By: Matthew N. Foree
With the increase of devices embedded with Internet connectivity and functions, called the Internet of Things (IoT), a corresponding interest in vulnerabilities in the security of such devices has developed. Recently, the Broadband Internet Technology Advisory Group (BITAG) released a report regarding its security and privacy recommendations concerning the IoT (Report). BITAG is a non-profit organization focused on bringing together engineers and technologists to develop consensus on broadband network management practices and other related technical issues that can affect users’ Internet experience. Entitled “Internet of Things (IoT) Security and Privacy Recommendations,” its Report analyzes devices embedded with Internet connectivity and functions (IoT devices) and offers guidelines to improve their security and privacy. A copy of the report is available here.
In its Report, BITAG observed several vulnerabilities of IoT devices, including security vulnerabilities, insecure communications, and data leaks. It noted that some IoT devices ship from the manufacturer with software that is either outdated or becomes outdated over time. As such, vulnerabilities discovered throughout the device’s lifespan may make the device less secure, unless it has the ability to update its software. BITAG also noted that many security functions of IoT devices are difficult to implement and include flaws. For example, some IoT devices provide automatic software updates, but do not use authentication or encryption. Therefore, unencrypted communications can be observed by other devices or an attacker. It also recognized that IoT devices may leak user data that is private, both from the cloud and between IoT devices.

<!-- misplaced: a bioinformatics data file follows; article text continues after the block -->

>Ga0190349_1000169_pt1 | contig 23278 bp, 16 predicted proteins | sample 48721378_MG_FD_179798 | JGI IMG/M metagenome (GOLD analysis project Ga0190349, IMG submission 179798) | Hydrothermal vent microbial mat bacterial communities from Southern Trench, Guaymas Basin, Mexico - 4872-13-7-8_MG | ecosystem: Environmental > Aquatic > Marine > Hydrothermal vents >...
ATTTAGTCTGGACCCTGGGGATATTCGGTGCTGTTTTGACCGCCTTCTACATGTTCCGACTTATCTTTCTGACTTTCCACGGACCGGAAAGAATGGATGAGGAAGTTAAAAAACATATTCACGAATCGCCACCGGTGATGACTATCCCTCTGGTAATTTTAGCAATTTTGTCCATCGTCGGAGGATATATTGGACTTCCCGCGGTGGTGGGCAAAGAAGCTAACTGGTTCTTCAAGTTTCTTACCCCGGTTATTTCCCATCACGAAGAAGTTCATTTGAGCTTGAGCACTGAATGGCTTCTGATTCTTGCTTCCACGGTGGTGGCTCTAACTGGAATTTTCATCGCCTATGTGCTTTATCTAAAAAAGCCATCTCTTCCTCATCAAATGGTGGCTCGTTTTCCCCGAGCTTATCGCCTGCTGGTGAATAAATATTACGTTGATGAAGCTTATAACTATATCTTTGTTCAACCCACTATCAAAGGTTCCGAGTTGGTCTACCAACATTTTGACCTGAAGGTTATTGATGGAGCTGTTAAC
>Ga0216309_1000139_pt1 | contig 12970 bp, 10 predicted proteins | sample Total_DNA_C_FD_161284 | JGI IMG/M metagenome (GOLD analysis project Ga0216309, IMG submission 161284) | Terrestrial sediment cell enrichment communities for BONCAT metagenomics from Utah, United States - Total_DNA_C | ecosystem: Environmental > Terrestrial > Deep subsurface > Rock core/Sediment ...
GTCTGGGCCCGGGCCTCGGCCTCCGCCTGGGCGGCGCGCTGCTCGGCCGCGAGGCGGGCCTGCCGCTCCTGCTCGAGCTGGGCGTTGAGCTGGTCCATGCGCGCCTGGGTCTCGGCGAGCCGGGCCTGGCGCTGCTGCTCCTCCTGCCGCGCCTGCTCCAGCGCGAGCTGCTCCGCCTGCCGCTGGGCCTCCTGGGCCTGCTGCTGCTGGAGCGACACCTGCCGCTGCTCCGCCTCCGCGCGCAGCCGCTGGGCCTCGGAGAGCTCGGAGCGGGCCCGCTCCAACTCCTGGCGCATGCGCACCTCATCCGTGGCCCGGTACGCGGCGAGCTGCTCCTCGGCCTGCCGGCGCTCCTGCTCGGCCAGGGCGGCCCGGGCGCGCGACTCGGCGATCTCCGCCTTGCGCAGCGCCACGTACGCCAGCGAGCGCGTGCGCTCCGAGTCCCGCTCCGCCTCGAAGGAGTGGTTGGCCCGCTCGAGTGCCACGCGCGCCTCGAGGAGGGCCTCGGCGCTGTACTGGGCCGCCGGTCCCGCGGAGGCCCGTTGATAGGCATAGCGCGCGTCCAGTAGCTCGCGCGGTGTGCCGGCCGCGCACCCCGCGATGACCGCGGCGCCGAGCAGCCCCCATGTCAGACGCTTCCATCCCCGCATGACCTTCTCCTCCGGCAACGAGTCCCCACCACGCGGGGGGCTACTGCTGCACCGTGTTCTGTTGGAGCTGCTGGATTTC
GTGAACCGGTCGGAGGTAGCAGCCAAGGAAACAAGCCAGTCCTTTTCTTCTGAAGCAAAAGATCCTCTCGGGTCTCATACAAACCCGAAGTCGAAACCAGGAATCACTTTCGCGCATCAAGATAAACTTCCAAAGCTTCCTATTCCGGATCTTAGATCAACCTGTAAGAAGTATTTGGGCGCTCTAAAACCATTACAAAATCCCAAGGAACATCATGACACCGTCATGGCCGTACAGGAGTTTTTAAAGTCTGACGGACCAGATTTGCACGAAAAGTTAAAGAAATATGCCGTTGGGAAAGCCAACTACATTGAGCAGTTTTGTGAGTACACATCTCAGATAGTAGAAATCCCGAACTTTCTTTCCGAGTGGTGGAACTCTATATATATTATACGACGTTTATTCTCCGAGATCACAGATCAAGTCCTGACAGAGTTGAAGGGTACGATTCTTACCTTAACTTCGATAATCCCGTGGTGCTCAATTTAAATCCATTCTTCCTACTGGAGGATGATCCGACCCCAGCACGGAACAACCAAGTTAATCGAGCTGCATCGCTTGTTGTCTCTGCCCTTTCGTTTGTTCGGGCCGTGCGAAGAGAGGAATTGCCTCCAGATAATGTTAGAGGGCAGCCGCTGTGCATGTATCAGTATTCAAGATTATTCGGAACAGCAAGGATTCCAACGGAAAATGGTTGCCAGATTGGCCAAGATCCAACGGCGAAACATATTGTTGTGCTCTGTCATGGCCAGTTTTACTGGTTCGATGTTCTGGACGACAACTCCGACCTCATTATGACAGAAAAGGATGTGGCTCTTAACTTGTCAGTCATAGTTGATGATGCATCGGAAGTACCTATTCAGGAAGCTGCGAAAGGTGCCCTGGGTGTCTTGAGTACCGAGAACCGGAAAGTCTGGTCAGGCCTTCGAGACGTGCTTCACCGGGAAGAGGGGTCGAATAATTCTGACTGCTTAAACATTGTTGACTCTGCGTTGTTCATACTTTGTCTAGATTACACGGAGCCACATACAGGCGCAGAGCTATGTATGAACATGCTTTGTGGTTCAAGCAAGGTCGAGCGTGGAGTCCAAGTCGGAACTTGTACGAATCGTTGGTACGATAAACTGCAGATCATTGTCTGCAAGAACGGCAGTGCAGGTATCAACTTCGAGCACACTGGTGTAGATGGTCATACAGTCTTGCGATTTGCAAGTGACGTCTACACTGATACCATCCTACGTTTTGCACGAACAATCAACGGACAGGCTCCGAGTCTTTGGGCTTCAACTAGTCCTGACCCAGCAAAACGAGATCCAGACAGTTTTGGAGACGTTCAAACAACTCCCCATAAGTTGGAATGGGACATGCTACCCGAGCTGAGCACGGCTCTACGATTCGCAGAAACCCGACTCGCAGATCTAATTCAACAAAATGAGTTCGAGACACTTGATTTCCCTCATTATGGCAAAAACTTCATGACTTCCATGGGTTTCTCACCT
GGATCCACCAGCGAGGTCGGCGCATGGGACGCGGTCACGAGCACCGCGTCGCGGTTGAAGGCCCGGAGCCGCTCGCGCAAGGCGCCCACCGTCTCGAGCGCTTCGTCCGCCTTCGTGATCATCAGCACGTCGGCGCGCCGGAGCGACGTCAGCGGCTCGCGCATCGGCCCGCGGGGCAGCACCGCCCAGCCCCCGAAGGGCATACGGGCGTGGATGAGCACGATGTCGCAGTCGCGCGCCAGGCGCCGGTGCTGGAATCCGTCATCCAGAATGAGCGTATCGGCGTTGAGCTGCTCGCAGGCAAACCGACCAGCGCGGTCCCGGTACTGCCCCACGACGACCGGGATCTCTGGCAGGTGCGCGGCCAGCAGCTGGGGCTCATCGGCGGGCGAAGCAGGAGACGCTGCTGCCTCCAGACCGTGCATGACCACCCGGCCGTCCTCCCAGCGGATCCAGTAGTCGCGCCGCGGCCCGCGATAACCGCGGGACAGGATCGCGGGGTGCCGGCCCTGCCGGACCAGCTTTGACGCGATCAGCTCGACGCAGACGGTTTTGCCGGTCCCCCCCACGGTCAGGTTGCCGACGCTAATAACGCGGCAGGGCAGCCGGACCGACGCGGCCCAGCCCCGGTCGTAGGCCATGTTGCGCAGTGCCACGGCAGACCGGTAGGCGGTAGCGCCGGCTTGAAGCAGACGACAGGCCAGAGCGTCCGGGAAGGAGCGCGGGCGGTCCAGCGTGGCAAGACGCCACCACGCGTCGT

To counteract the vulnerabilities it identified, BITAG offered several recommendations. Among other things, it recommended that IoT devices use best current software practices, including shipping with reasonably current software and having a mechanism for automated, secure software updates, as well as using strong authentication by default. Additionally, BITAG recommended that IoT devices follow best practices for security and cryptography, including encrypting local storage of sensitive data and authenticating communications, software changes, and requests for data. BITAG also recommended that the IoT device industry consider a cybersecurity program.
It remains to be seen whether manufacturers of IoT devices will invest in implementing the kind of recommendations suggested by BITAG. Until then, BITAG’s Report reiterates that this is an unresolved area of concern by highlighting ongoing security and privacy vulnerabilities of IoT devices.
For any questions you may have, please contact Matthew Foree at [email protected].